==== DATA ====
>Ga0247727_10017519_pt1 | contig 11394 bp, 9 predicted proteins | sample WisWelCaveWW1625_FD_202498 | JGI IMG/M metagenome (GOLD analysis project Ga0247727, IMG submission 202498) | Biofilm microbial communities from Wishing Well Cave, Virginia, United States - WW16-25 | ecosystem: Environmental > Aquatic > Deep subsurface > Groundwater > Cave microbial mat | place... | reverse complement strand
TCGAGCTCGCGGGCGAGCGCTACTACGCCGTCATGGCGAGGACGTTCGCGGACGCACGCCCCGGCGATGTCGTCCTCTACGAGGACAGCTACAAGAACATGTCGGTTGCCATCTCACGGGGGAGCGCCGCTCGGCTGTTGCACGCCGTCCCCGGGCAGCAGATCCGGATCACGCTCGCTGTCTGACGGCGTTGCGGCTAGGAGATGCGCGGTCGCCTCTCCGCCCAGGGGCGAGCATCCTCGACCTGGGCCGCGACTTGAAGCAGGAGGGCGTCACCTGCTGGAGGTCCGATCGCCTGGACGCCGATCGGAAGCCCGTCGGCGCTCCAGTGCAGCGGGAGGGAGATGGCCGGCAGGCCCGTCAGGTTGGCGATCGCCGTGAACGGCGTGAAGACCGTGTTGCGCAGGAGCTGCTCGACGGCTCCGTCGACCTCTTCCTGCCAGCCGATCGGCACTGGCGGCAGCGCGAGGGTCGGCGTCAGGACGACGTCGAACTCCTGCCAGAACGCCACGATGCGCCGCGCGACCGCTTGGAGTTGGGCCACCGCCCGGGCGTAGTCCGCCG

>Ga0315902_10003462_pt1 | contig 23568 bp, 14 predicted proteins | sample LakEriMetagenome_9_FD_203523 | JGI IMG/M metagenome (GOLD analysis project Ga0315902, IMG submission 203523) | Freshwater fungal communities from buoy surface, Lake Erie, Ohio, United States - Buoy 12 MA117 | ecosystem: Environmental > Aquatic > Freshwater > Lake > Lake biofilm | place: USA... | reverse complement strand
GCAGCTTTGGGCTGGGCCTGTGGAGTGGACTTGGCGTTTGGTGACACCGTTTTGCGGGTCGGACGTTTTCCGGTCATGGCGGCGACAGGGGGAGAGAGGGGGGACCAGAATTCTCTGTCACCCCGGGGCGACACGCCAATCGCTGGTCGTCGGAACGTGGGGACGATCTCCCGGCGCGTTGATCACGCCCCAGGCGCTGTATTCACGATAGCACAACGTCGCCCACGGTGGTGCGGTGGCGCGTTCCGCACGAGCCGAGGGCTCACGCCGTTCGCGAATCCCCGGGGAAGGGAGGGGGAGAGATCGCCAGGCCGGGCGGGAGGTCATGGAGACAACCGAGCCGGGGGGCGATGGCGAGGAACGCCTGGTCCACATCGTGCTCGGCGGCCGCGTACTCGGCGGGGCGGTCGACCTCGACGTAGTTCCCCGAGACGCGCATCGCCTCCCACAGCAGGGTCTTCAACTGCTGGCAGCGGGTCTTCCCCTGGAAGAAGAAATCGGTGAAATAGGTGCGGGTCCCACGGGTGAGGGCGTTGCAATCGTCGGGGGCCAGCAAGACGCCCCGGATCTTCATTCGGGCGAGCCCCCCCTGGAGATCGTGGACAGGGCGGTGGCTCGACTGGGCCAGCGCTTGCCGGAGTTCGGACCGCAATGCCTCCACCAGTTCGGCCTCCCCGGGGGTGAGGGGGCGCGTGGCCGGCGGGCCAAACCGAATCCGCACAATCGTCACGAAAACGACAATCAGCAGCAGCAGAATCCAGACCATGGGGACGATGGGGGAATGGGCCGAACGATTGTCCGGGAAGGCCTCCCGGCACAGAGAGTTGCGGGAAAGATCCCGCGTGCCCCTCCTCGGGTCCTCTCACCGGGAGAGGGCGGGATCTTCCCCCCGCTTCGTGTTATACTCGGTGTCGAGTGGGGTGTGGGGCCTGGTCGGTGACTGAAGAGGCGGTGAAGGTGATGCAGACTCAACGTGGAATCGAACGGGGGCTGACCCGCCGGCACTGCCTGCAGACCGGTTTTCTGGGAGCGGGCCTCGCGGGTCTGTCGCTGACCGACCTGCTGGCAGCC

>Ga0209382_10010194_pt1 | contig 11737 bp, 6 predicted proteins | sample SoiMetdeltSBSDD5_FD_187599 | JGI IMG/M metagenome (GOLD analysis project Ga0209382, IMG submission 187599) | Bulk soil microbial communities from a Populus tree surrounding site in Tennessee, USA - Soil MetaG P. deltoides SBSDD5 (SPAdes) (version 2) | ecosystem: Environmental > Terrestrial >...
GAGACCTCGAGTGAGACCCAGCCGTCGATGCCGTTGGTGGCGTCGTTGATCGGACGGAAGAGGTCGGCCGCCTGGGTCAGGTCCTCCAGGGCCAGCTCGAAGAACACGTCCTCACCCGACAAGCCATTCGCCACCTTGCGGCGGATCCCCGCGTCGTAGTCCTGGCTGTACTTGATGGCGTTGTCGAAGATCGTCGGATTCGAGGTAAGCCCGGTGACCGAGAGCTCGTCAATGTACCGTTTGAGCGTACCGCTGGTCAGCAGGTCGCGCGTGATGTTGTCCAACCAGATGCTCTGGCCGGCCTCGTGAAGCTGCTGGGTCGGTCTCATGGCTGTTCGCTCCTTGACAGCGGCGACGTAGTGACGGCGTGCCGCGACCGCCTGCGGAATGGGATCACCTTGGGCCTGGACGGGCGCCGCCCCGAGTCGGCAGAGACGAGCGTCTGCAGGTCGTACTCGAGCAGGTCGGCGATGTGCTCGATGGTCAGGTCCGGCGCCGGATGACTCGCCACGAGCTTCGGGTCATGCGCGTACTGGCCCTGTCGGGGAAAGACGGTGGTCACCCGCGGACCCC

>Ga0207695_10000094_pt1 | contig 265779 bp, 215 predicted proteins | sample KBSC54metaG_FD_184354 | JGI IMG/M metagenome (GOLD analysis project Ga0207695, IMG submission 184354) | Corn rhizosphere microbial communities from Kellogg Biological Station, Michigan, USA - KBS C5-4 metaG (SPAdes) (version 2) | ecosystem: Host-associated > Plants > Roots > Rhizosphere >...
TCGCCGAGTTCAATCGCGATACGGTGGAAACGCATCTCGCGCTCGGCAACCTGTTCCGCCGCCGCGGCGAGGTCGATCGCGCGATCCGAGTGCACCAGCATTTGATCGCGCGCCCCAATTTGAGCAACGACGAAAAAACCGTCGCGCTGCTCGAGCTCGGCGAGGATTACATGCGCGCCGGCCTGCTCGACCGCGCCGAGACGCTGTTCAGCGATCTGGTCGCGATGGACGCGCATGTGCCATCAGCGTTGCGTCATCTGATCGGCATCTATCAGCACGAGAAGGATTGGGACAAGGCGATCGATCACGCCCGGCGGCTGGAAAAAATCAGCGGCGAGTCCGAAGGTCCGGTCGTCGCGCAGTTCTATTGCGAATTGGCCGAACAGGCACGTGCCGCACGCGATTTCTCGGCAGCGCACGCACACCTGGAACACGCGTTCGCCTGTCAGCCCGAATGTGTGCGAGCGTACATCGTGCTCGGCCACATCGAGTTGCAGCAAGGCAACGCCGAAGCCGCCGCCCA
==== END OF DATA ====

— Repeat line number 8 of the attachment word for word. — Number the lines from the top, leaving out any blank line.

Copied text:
TCGCCGAGTTCAATCGCGATACGGTGGAAACGCATCTCGCGCTCGGCAACCTGTTCCGCCGCCGCGGCGAGGTCGATCGCGCGATCCGAGTGCACCAGCATTTGATCGCGCGCCCCAATTTGAGCAACGACGAAAAAACCGTCGCGCTGCTCGAGCTCGGCGAGGATTACATGCGCGCCGGCCTGCTCGACCGCGCCGAGACGCTGTTCAGCGATCTGGTCGCGATGGACGCGCATGTGCCATCAGCGTTGCGTCATCTGATCGGCATCTATCAGCACGAGAAGGATTGGGACAAGGCGATCGATCACGCCCGGCGGCTGGAAAAAATCAGCGGCGAGTCCGAAGGTCCGGTCGTCGCGCAGTTCTATTGCGAATTGGCCGAACAGGCACGTGCCGCACGCGATTTCTCGGCAGCGCACGCACACCTGGAACACGCGTTCGCCTGTCAGCCCGAATGTGTGCGAGCGTACATCGTGCTCGGCCACATCGAGTTGCAGCAAGGCAACGCCGAAGCCGCCGCCCA